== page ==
The Alinsky Center


Saul Alinsky was a radical humanitarian — radical as in “from the root,” not extremist.  Alinsky’s work was one of exalting human dignity:

“In the end he [the organizer] has one conviction–a belief that if people have the power to act, in the long run they will, most of the time, reach the right decisions.  The alternative to this would be rule by the elite–either a dictatorship or some form of a political aristocracy.

“Believing in people, the radical has the job of organizing them so they will have the power and opportunity to best meet each unforeseeable future crisis as they move ahead in their eternal search for those values of equality, justice, freedom, peace, a deep concern for the preciousness of human life, and all those rights and values propounded by Judaeo-Christianity and the democratic political tradition.”

 — Rules for Radicals: A Practical Primer for Realistic Radicals, 1971, pp. 11 – 12

“The democratic ideal springs from the ideas of liberty, equality, majority rule through free elections, protection of the rights of minorities, and freedom to subscribe to multiple loyalties in matters of religion, economics, and politics rather than to a total loyalty to the state.  The spirit of democracy is the idea of importance and worth in the individual, and faith in the kind of world where the individual can achieve as much of his potential as possible. …

“We are not here concerned with people who profess the democratic faith but yearn for the dark security of dependency where they can be spared the burden of decisions.  Reluctant to grow up, or incapable of doing so, they want to remain children and be cared for by others.  Those who can should be encouraged to grow; for the others, the fault lies not in the system but in themselves.” 

— Rules for Radicals, p. xxiv – xxv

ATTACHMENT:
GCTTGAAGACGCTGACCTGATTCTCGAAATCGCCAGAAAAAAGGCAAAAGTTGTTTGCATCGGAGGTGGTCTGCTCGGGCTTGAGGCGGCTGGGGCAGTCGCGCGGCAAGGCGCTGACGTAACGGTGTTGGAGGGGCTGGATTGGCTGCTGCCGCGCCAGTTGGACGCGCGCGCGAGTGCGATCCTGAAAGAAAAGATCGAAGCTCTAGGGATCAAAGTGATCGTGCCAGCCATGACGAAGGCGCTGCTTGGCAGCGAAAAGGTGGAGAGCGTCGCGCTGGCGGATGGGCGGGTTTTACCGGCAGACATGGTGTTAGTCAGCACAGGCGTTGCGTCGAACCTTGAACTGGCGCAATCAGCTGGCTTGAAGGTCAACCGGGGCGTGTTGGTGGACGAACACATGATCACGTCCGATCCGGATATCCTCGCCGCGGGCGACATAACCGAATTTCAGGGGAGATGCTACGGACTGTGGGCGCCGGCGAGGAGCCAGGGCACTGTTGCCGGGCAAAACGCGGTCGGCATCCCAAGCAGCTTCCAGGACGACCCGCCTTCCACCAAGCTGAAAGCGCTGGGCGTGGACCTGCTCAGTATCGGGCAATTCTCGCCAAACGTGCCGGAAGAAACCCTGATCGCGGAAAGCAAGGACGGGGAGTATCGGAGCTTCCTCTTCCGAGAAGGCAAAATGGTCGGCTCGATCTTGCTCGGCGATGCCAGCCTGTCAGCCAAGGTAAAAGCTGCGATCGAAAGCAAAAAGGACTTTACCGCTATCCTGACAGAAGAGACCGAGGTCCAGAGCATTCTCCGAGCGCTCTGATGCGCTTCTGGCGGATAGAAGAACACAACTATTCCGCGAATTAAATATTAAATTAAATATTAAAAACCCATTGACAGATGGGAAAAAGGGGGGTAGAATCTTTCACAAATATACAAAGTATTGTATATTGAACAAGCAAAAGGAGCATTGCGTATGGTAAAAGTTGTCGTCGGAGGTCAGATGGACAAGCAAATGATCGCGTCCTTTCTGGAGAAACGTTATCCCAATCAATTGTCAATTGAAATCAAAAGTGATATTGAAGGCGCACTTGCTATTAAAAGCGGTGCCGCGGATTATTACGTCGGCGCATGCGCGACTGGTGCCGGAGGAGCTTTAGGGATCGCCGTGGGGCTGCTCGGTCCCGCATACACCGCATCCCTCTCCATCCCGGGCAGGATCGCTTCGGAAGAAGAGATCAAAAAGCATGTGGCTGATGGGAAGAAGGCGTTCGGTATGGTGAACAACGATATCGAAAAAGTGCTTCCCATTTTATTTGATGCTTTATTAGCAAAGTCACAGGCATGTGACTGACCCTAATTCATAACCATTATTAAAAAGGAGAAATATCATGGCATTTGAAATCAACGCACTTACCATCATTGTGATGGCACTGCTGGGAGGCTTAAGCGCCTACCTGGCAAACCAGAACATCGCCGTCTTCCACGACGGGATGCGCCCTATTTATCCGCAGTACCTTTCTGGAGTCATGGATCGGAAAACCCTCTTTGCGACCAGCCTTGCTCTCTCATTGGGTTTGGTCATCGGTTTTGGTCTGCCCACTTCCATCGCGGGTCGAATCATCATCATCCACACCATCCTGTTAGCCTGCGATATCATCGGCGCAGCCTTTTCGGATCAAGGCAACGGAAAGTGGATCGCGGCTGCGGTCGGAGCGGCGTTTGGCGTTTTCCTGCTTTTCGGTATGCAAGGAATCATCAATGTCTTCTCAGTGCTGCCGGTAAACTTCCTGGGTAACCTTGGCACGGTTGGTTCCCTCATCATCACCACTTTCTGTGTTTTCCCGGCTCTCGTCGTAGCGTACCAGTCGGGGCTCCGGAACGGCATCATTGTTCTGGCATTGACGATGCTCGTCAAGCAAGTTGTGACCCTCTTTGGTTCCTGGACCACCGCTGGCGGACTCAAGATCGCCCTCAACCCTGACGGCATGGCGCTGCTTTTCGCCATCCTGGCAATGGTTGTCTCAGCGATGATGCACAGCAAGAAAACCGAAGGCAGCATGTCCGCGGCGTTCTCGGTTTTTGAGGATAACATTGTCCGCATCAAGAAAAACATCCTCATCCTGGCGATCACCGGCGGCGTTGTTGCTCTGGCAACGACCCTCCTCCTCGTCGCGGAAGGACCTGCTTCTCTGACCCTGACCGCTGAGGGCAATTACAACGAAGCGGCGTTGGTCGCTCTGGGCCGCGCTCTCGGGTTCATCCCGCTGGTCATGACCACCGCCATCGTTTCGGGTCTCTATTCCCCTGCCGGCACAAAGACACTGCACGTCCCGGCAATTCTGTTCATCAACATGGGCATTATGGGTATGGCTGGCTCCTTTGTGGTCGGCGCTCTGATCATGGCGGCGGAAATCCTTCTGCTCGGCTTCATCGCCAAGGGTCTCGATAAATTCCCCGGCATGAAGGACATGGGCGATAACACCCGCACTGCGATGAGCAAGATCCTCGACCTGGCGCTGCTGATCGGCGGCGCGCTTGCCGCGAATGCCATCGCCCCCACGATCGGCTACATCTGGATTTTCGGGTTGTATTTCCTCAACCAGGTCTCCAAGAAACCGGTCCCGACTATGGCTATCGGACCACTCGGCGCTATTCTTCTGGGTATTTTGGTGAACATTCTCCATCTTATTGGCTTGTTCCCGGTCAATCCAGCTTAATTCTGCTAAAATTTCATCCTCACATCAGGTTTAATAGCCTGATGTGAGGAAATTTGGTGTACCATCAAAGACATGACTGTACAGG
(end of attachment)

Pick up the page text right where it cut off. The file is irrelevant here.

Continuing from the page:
Alinsky’s tactical rules have become renowned to the point of becoming nearly legendary. Alinsky’s ethics, of even greater significance, remain vastly under-recognized and under-appreciated.  A young woman writing her honors thesis on Alinsky in 1969 observed and deplored this dissociation:

“Some New Left strategists …, although, disenchanted with Alinsky-like faith in individuals, apply many of his tactics in confrontation politics.

The problems inherent in such an approach, including elitist arrogance and repressive intolerance, have become evident during recent university crises.”


The mission of the Alinsky Center is to recognize and create a forum for the philosophies of humanitarians of all races, colors, creeds, faiths, and national origins, women and men, young and old, ordinary and elite in the cause of human dignity.

We learn, when we respect the dignity of the people, that they cannot be denied the elementary right to participate fully in the solutions to their own problems. Self-respect arises when individuals play an active role in solving their own crises and who are not helpless, passive, puppet-like recipients of private or public services. To give people help … is not giving but taking — taking their dignity.

 — Rules for Radicals, pp. 122 – 3

David Alinsky, Chairman, the Alinsky Center

Ralph Benko, President, the Alinsky Center


cc Photo Bob Jagendorf


David Alinsky, Chairman, the Alinsky Center

Ralph Benko, President, the Alinsky Center

saul alinsky

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